The three stars is actually fairly generous here, and only possible because I kept firmly in mind that the book was not written for modern readers, and therefore written for different tastes and different reading expertise.|
I might have enjoyed this more if I hadn't just read a couple of better mysteries right before, but as it is I found it difficult to understand how readers of the time could have found it at all "mysterious".Between the title and the obvious clues laid down with bright flashing neon lights and arrows, the entire solution was clear before most of the questions had even been posed.It was therefore just a matter of waiting for the apparently oblivious characters to slooowly start to figure out and piece together the knowledge that was sitting around for them.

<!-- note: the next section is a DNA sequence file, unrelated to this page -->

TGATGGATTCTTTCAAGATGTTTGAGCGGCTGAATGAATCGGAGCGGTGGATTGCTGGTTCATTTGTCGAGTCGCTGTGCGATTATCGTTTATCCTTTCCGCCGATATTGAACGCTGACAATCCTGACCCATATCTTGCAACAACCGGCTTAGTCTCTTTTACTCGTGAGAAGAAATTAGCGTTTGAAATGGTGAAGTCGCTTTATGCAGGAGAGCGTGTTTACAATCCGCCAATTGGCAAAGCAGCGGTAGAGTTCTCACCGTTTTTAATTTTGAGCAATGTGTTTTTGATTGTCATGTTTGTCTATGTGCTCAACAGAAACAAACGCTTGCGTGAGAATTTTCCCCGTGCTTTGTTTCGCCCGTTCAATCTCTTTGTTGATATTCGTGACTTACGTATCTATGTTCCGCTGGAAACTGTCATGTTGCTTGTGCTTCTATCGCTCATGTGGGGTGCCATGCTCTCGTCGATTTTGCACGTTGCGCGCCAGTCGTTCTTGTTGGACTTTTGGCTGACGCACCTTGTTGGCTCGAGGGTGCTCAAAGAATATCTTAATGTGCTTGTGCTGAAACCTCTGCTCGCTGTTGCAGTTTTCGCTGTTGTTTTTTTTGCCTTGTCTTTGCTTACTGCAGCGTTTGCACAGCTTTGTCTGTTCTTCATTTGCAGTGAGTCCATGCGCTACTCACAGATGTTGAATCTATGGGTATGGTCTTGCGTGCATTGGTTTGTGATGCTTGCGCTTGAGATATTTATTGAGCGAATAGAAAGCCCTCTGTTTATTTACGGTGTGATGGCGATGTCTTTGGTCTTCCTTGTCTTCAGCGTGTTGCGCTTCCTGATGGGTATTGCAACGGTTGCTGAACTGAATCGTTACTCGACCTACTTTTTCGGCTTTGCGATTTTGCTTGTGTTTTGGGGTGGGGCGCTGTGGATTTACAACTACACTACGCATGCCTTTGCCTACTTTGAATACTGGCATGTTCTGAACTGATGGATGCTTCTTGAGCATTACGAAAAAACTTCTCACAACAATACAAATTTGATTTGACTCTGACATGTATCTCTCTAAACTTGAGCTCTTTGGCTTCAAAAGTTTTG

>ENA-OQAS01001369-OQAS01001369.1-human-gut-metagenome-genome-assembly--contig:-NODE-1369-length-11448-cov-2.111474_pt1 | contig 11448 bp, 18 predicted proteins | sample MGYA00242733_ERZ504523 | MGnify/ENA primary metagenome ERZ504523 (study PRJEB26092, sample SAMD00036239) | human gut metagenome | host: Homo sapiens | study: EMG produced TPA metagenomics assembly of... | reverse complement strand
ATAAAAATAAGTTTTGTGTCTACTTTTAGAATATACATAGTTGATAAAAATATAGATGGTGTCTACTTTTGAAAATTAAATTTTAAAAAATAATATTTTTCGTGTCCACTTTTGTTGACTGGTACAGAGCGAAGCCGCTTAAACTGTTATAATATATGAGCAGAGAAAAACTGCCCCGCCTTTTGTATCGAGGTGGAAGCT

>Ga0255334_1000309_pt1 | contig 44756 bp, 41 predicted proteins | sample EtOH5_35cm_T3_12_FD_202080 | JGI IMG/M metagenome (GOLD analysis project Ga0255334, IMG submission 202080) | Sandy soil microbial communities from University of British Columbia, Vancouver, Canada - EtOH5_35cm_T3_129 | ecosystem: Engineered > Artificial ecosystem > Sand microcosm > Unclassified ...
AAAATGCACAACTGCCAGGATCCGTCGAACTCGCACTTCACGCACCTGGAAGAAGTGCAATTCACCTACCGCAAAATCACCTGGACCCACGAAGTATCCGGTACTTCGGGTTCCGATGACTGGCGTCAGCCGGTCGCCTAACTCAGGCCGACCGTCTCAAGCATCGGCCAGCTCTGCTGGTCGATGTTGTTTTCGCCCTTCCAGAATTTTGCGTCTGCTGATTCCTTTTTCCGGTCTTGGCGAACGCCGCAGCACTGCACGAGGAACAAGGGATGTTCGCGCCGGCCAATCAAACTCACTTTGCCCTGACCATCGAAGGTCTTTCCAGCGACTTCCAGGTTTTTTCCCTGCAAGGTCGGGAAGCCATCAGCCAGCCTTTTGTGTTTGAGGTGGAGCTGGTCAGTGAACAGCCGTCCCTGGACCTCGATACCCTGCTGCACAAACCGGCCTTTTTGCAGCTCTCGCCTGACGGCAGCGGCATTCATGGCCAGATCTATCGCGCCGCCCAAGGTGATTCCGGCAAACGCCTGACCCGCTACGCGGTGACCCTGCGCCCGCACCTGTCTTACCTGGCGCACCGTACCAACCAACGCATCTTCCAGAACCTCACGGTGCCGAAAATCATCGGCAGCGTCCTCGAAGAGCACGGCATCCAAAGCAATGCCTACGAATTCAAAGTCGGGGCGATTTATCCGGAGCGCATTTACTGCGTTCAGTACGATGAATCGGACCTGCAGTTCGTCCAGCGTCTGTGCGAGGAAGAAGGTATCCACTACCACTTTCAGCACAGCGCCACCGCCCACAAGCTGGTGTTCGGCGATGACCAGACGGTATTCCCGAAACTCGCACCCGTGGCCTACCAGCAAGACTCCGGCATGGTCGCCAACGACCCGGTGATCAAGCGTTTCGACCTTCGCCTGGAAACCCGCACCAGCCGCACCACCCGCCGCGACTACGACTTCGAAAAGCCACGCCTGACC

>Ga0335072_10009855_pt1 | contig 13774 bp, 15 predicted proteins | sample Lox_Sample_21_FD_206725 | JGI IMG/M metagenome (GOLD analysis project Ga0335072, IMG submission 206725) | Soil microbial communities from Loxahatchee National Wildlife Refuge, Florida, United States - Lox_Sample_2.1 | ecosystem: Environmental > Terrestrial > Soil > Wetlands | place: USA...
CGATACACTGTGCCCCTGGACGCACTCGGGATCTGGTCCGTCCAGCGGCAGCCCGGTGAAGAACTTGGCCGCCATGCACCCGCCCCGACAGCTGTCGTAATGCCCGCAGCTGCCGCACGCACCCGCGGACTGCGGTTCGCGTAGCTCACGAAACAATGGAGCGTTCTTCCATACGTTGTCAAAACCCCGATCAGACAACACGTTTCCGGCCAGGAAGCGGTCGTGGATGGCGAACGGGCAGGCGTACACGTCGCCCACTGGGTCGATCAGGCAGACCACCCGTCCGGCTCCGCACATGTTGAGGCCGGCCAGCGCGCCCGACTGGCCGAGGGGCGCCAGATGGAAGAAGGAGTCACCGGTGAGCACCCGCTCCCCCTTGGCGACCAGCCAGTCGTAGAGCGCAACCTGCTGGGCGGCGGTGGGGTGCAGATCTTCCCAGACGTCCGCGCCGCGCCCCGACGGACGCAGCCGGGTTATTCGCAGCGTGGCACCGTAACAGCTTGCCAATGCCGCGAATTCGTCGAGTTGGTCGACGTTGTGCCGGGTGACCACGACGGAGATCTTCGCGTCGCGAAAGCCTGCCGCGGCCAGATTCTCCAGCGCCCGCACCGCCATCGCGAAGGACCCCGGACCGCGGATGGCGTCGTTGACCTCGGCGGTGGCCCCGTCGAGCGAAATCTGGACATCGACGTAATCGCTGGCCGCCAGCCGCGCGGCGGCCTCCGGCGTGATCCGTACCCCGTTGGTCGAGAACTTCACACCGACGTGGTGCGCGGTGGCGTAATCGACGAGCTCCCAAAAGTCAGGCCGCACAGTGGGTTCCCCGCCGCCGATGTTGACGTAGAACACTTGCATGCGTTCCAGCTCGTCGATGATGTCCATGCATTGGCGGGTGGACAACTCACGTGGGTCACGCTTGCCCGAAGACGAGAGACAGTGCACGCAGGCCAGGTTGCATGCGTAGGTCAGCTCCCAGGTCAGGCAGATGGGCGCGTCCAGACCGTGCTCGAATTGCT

It was also relatively frustrating that this was yet another novel in which the only real reason for much of the 'plot' to advance was a couple in love where one party thought they were shielding the other and so refused to tell their betrothed *that* they were shielding them, or why."I think you've done something awful, so I won't tell you that I think you've done something awful because you know that you've done something awful and if I tell you that I know you've done it..." there is never any conclusion to that thought.It's bad enough to protect a loved one from unpleasant knowledge, which is common enough in these books, but to protect a loved one from the unpleasant knowledge of something you think they themselves have done is ludicrous.
Anyway, I mostly continue to read Hume because a) the books are free while I'm waiting for library holds to come in; and b) it's really interesting to see a snapshot of a portion of society of the time.Good enough.